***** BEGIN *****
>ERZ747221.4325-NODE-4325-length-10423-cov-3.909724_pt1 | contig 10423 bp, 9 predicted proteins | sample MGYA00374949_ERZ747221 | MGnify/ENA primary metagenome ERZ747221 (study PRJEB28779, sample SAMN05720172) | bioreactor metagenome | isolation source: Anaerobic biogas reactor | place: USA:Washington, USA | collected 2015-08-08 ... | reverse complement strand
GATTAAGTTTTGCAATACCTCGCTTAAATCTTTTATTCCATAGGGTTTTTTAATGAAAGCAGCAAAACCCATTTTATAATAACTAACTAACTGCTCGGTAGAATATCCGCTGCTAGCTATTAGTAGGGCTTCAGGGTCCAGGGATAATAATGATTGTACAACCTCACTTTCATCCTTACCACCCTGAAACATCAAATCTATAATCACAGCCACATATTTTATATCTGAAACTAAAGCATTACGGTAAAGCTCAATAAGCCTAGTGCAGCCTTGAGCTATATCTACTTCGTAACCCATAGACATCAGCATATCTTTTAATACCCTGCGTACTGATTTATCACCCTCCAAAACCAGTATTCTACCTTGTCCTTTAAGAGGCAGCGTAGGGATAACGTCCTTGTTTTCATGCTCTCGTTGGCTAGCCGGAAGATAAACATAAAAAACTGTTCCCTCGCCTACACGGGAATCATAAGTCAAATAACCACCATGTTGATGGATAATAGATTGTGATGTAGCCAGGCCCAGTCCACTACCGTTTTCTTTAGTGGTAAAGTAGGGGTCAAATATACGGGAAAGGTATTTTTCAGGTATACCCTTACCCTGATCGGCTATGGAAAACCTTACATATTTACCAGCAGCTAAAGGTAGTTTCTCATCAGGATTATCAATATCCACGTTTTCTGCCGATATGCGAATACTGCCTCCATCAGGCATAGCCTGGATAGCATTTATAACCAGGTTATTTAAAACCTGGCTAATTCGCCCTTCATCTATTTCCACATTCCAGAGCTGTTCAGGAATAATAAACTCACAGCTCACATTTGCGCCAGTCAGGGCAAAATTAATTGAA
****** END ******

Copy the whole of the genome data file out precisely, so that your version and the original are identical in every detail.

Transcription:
>ERZ747221.4325-NODE-4325-length-10423-cov-3.909724_pt1 | contig 10423 bp, 9 predicted proteins | sample MGYA00374949_ERZ747221 | MGnify/ENA primary metagenome ERZ747221 (study PRJEB28779, sample SAMN05720172) | bioreactor metagenome | isolation source: Anaerobic biogas reactor | place: USA:Washington, USA | collected 2015-08-08 ... | reverse complement strand
GATTAAGTTTTGCAATACCTCGCTTAAATCTTTTATTCCATAGGGTTTTTTAATGAAAGCAGCAAAACCCATTTTATAATAACTAACTAACTGCTCGGTAGAATATCCGCTGCTAGCTATTAGTAGGGCTTCAGGGTCCAGGGATAATAATGATTGTACAACCTCACTTTCATCCTTACCACCCTGAAACATCAAATCTATAATCACAGCCACATATTTTATATCTGAAACTAAAGCATTACGGTAAAGCTCAATAAGCCTAGTGCAGCCTTGAGCTATATCTACTTCGTAACCCATAGACATCAGCATATCTTTTAATACCCTGCGTACTGATTTATCACCCTCCAAAACCAGTATTCTACCTTGTCCTTTAAGAGGCAGCGTAGGGATAACGTCCTTGTTTTCATGCTCTCGTTGGCTAGCCGGAAGATAAACATAAAAAACTGTTCCCTCGCCTACACGGGAATCATAAGTCAAATAACCACCATGTTGATGGATAATAGATTGTGATGTAGCCAGGCCCAGTCCACTACCGTTTTCTTTAGTGGTAAAGTAGGGGTCAAATATACGGGAAAGGTATTTTTCAGGTATACCCTTACCCTGATCGGCTATGGAAAACCTTACATATTTACCAGCAGCTAAAGGTAGTTTCTCATCAGGATTATCAATATCCACGTTTTCTGCCGATATGCGAATACTGCCTCCATCAGGCATAGCCTGGATAGCATTTATAACCAGGTTATTTAAAACCTGGCTAATTCGCCCTTCATCTATTTCCACATTCCAGAGCTGTTCAGGAATAATAAACTCACAGCTCACATTTGCGCCAGTCAGGGCAAAATTAATTGAA